Typically, balance transfer cards are reserved for those with good or excellent credit scores (think a FICO score of 690+). If that's not you, rest assured that you still have options. You might still qualify for a balance transfer credit card, though likely not one with a 0 percent APR. Still, the offered APR could be lower than what you currently have.
Consolidate your debt
Another option is debt consolidation. In effect, this is when "multiple debts are combined into a single, larger debt" that has a lower interest rate or monthly payment, Investopedia says. You could take out a loan from a bank or credit union, which you'd then use to pay off your credit card in full. Then, you'd pay back the loan. Paying just one lender instead of many can help "simplify" your bills, Investopedia adds. "And as long as you don't take out any additional debt, you can likely get rid of your debt faster."
Experian has a useful list of what it considers the "best" debt consolidation loans for 2023.
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Select a strategy to pay down your debt
There are three strategies that are popular for those trying to pay down multiple credit card balances: the avalanche approach, the snowball approach, and the blizzard approach.
- Avalanche approach: Here you start by focusing on the cards that have the highest interest rates and the highest balances. While you put most of your funds toward paying those off, you make the minimum payments on your cards with lower balance or interest rates. Once that high-interest balance is paid off, you move to focusing on the card with the next highest rate and so on, until all of your debt is paid off. This "makes the most sense from a mathematical point of view," Kiplinger says.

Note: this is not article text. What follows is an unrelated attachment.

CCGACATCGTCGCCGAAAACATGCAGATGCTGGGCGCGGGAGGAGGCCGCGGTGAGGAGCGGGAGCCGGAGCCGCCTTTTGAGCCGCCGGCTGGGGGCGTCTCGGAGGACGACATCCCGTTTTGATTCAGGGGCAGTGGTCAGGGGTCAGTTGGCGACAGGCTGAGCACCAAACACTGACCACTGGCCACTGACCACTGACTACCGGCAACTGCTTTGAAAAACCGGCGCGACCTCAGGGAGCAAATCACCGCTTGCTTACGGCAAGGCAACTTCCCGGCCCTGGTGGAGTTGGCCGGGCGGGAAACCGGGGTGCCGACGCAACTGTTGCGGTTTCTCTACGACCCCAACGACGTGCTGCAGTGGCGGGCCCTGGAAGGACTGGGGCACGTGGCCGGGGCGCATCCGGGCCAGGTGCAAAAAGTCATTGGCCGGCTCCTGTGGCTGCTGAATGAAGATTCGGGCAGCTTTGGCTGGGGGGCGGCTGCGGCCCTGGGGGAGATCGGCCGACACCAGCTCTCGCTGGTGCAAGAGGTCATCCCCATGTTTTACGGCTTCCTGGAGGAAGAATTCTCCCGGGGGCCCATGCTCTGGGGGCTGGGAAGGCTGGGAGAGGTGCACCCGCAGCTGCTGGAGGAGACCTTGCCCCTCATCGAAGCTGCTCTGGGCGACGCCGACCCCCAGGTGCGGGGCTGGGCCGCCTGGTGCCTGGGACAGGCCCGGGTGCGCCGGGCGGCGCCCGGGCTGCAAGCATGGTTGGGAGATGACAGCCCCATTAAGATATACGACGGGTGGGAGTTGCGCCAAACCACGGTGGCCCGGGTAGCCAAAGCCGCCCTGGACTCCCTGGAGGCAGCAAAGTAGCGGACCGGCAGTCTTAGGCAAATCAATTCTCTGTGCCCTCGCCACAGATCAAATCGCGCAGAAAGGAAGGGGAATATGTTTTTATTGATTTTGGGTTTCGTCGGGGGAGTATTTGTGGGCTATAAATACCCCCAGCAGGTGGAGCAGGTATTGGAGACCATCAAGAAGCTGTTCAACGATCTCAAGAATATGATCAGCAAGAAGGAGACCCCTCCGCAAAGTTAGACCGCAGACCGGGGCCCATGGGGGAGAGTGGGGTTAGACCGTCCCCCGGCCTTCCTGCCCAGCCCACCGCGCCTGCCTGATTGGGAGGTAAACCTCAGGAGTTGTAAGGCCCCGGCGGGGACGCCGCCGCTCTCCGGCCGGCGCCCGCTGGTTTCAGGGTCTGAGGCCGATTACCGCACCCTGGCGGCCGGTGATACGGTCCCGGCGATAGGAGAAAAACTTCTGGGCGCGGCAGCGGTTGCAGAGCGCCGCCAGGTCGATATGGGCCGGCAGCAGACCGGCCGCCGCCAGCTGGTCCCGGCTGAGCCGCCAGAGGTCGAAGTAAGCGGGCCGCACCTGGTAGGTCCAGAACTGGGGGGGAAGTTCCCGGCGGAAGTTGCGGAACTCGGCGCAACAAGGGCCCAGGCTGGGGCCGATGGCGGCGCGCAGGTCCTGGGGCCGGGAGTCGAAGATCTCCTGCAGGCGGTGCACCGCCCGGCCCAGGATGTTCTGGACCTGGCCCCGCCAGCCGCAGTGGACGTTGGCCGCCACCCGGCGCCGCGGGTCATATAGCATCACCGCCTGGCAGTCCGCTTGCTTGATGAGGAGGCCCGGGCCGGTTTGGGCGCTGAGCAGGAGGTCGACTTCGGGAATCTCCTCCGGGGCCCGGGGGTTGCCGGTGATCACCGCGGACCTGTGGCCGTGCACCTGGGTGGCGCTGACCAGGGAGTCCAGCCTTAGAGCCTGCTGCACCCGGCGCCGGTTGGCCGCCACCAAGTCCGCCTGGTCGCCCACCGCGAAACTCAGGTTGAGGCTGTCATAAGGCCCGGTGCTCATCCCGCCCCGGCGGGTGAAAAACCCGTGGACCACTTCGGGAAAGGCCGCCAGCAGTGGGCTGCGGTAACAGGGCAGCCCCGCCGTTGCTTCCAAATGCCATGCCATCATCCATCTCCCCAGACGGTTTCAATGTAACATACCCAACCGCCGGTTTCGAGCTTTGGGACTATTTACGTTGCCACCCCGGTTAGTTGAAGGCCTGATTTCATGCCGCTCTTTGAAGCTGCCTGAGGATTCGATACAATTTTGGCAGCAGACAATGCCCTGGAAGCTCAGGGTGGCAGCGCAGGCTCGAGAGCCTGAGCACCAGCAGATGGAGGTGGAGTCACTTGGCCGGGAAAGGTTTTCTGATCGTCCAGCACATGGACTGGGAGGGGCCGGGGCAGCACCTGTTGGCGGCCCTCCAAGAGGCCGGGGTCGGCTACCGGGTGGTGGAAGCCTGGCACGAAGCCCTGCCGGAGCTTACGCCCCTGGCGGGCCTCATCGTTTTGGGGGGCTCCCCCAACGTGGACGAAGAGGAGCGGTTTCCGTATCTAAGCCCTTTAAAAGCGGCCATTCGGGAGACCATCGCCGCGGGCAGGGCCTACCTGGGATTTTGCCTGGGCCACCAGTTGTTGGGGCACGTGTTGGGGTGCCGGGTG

- Snowball approach: This method can seem less daunting than the avalanche approach, because you start by paying off your lowest balances first. That can "give you the motivation you need to pay off all of your debts, even if it costs you more in interest," Kiplinger explains. Just keep in mind this isn't the approach that's most likely to save you money in interest.
- Blizzard approach: The blizzard approach is a cross between the avalanche and the snowball. You start with a small win, by paying off one low-balance debt first. From there, you move on to tackling your debts with the highest interest rates.
Reach out for help if you need it
If you're still really struggling and feel like you're drowning in debt, don't hesitate to reach out for help sorting out your situation. One option is contacting a nonprofit credit counseling agency to get a debt management plan. The Federal Trade Commission offers solid suggestions for how to choose a credit counselor.
Counselors will consolidate your debt and work with your creditors to secure new terms. You'll then pay the agency a fixed amount each month. Note that your accounts might get closed as they're paid off, NerdWallet says, and you may have to commit to holding off on opening any new accounts for a certain amount of time. Still, it can offer a real lifeline if you're in need of one.
Becca Stanek has worked as an editor and writer in the personal finance space since 2017. She has previously served as the managing editor for investing and savings content at LendingTree, an editor at SmartAsset and a staff writer for The Week. This article is in part based on information first published on The Week's sister site, Kiplinger.com